What’s It Like After Labrum Surgery?

My shoulder surgery was February 23rd. Today is May 31st. That’s just over 3 months ago. What’s it like post-surgery?  Not fun. The doctor says a full 9 to 12 months for recovery.  Some people say longer.  Let’s see where I end up…

Ground Zero

T- Minus 5 Hours: Wake Up in Charlottesville, Drive to Outpatient Surgery Center. Realize it isn’t open for another 30 minutes, drive around Richmond at 5AM in the morning looking for post-surgery treats. Richmond was chosen because UVa is a learning hospital and I don’t want any students touching me. Sorry people, I will trust you one day.

T-Minus 90 Minutes: Get suited up in hospital gown, get an IV with some happy stuff in it.  Meet the anesthesiologist, total nerd. Totally seems like a cool nerd. Brings out some electrodes to find some nerve in my shoulder for the “nerve block.” Pass out.

T-Minus 15 Minutes: Wake up and don’t realize what happened and am being carted off to surgery room.  Not cool that I’m awake for this.  Quickly pass out.

The Beast Awakens

60 Minutes Post-Surgery: Wake up in recovery room with nurse and mom with major headache and really need to go to the bathroom.  Nurse tells me headache is probably from no coffee. Hmmm, more like the chemicals. Nurse won’t let me go and brings me a receptacle. Decline and hold it. Wander to bathroom and pee smells like sulfuric acid. Shoulder is still numb, set in a really large sling and immobile.

3 Hours Post-Surgery: Are you serious? Nerve block is now wearing off. Where are the percocet?!

6 Hours Post-Surgery: Are you really serious? Nerve block is totally worn off and this is absolutely horrifically painful. Arm is glued to the side because any small motion causes major pain.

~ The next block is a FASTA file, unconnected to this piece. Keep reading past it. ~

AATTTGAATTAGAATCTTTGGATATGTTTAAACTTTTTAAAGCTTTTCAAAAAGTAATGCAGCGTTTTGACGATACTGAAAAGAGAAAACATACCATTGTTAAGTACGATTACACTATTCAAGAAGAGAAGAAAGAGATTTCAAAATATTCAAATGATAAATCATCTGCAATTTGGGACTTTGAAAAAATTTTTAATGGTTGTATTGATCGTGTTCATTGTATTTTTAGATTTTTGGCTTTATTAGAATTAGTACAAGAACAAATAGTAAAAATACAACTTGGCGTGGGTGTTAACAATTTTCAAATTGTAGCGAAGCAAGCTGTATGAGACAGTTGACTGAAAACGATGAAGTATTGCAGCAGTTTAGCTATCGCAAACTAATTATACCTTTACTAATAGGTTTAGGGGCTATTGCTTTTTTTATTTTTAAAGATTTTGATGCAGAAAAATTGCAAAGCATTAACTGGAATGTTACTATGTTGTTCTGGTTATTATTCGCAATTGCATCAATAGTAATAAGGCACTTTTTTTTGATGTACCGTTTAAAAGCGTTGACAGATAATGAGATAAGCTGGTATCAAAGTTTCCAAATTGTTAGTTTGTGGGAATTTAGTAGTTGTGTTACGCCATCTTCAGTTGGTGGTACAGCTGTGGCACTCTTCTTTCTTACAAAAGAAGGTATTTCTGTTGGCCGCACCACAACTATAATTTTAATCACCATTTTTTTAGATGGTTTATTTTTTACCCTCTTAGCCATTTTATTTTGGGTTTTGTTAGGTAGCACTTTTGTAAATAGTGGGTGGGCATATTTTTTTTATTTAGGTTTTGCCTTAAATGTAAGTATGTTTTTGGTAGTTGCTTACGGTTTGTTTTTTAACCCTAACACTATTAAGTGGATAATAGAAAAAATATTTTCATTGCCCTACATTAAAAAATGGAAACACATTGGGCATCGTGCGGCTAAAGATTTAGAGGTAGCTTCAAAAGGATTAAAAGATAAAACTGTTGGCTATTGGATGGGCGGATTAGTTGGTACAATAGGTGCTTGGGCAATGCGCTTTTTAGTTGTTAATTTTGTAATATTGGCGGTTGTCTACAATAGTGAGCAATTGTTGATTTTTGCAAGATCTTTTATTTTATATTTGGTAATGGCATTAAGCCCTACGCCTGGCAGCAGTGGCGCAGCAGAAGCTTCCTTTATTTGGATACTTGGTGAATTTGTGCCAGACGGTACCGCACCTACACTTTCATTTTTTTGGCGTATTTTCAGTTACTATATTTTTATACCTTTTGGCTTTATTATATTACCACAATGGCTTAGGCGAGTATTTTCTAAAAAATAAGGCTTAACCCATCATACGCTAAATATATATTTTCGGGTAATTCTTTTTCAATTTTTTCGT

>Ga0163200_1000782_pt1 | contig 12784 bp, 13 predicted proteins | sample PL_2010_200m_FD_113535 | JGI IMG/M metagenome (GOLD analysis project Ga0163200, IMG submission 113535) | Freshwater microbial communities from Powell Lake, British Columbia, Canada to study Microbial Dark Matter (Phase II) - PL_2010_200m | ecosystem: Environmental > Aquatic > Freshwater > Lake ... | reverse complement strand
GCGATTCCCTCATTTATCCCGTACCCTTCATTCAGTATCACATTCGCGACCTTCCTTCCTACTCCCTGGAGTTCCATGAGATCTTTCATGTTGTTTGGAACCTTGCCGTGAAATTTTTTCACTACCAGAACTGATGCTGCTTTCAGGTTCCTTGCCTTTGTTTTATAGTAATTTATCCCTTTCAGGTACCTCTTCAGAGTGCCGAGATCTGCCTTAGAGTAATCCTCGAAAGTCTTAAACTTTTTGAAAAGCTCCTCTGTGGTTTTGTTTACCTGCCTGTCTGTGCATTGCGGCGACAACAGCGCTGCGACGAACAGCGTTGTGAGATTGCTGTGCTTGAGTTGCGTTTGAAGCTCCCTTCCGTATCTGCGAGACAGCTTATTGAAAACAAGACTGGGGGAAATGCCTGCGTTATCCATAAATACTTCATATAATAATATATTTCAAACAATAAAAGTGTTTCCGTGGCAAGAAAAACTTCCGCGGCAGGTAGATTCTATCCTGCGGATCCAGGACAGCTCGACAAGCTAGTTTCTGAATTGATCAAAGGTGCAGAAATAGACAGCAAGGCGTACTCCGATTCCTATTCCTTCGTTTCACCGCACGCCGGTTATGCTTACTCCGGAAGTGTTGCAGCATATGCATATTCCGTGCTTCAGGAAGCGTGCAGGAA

48 Hours Post-Sugery: Been stuck on the sofa for pretty much the entire time. Going to the bathroom, eating, moving and anything else produces more pain than it’s worth. I need someone to prepare meals and Sarah D takes super good care of me. She was the best caregiver ever!

72 Hours Post-Surgery: Really need to take a shower.  Need two helpers to get a t-shirt off and support the shoulder in the process.  My shoulder is majorly swollen and ice has been useless because the amount of bandages on the wounds. Nights have been sleepless because any small movement produces enough pain to wake me up.  I’m able to make it to the gym to see people.  Standing up for 15 minutes while on painkillers isn’t possible given the additional strain on the shoulder.

1 Week After Surgery: Still not able to cook or remove shirts on my own.  Not able to stand for longer than 15 minutes.  Still reaching for the painkillers 4x per day.

The Baby Can Crawl

10 Days After Surgery: Able to remove shirts by myself, but sedentary lifestyle is starting to hurt mentally and physically.  Especially when you go from 4X CrossFit WODs + 4X Strength Movements + Other Sports to nothing, your body isn’t used to it.  Besides the initial pain around the first few days, this period was the worst because I couldn’t do any sort of exercise.

2 Weeks After Surgery: Am capable of getting on the GHD machine and doing some gentle cycling on a stationary bike.  It’s not enough, but at least it’s something.  Even squats are painful because they contribute to a slight rotation in your shoulders which just isn’t possible after the surgery.  Rehab has started, but rehab is “active assistance” meaning no muscle usage, just moving the arm in directions with the help of a pully or another human.

4 Weeks After Surgery: Time to get out of the sling! Doc asks to see the range of motion. Arm literally doesn’t move higher than chest; arm is stuck at about 10 degrees off center when my elbow is by my side.

6 Weeks After Surgery: Rehab is still really slow. Doc really wants a full 8 to 10 weeks until we start strengthening and major stretching. I’m able to put together a few wimpy metcons with cycling, GHD work, air squats and some one-armed pressing.  Still waking up early in the morning with some super painful shoulder soreness. I haven’t exercised in almost two months and I’m going crazy. My friend Amy has been super helpful through all of this and I’m grateful she was so kind.

Real Recovery